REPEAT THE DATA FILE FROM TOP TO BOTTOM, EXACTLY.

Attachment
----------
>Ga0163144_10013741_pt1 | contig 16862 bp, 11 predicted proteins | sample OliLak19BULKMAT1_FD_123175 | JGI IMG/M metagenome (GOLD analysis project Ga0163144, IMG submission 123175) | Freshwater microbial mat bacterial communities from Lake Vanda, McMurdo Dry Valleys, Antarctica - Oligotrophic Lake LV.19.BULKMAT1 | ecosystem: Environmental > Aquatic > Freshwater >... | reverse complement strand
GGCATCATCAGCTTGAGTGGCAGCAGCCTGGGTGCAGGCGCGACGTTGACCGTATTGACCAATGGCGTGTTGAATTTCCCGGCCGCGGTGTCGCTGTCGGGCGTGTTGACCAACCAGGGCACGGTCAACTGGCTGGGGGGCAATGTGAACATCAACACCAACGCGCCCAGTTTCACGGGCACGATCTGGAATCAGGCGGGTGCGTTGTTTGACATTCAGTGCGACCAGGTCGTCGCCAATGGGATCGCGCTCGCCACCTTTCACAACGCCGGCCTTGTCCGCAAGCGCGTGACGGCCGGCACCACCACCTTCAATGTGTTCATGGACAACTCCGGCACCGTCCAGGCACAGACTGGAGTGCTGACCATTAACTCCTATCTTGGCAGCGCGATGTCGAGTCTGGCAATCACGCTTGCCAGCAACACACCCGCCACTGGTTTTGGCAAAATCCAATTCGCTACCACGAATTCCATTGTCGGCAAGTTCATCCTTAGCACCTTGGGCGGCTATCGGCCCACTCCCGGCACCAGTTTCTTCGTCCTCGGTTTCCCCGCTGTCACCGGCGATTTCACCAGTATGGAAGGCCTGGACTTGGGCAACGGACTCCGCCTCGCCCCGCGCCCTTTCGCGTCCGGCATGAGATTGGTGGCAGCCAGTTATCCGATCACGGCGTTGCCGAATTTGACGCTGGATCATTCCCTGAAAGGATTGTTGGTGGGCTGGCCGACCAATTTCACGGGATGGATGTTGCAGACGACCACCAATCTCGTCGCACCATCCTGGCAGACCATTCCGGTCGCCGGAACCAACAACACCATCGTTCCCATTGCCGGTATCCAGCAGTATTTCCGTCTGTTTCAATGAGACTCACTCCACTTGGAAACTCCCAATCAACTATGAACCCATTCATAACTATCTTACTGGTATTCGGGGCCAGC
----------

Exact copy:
>Ga0163144_10013741_pt1 | contig 16862 bp, 11 predicted proteins | sample OliLak19BULKMAT1_FD_123175 | JGI IMG/M metagenome (GOLD analysis project Ga0163144, IMG submission 123175) | Freshwater microbial mat bacterial communities from Lake Vanda, McMurdo Dry Valleys, Antarctica - Oligotrophic Lake LV.19.BULKMAT1 | ecosystem: Environmental > Aquatic > Freshwater >... | reverse complement strand
GGCATCATCAGCTTGAGTGGCAGCAGCCTGGGTGCAGGCGCGACGTTGACCGTATTGACCAATGGCGTGTTGAATTTCCCGGCCGCGGTGTCGCTGTCGGGCGTGTTGACCAACCAGGGCACGGTCAACTGGCTGGGGGGCAATGTGAACATCAACACCAACGCGCCCAGTTTCACGGGCACGATCTGGAATCAGGCGGGTGCGTTGTTTGACATTCAGTGCGACCAGGTCGTCGCCAATGGGATCGCGCTCGCCACCTTTCACAACGCCGGCCTTGTCCGCAAGCGCGTGACGGCCGGCACCACCACCTTCAATGTGTTCATGGACAACTCCGGCACCGTCCAGGCACAGACTGGAGTGCTGACCATTAACTCCTATCTTGGCAGCGCGATGTCGAGTCTGGCAATCACGCTTGCCAGCAACACACCCGCCACTGGTTTTGGCAAAATCCAATTCGCTACCACGAATTCCATTGTCGGCAAGTTCATCCTTAGCACCTTGGGCGGCTATCGGCCCACTCCCGGCACCAGTTTCTTCGTCCTCGGTTTCCCCGCTGTCACCGGCGATTTCACCAGTATGGAAGGCCTGGACTTGGGCAACGGACTCCGCCTCGCCCCGCGCCCTTTCGCGTCCGGCATGAGATTGGTGGCAGCCAGTTATCCGATCACGGCGTTGCCGAATTTGACGCTGGATCATTCCCTGAAAGGATTGTTGGTGGGCTGGCCGACCAATTTCACGGGATGGATGTTGCAGACGACCACCAATCTCGTCGCACCATCCTGGCAGACCATTCCGGTCGCCGGAACCAACAACACCATCGTTCCCATTGCCGGTATCCAGCAGTATTTCCGTCTGTTTCAATGAGACTCACTCCACTTGGAAACTCCCAATCAACTATGAACCCATTCATAACTATCTTACTGGTATTCGGGGCCAGC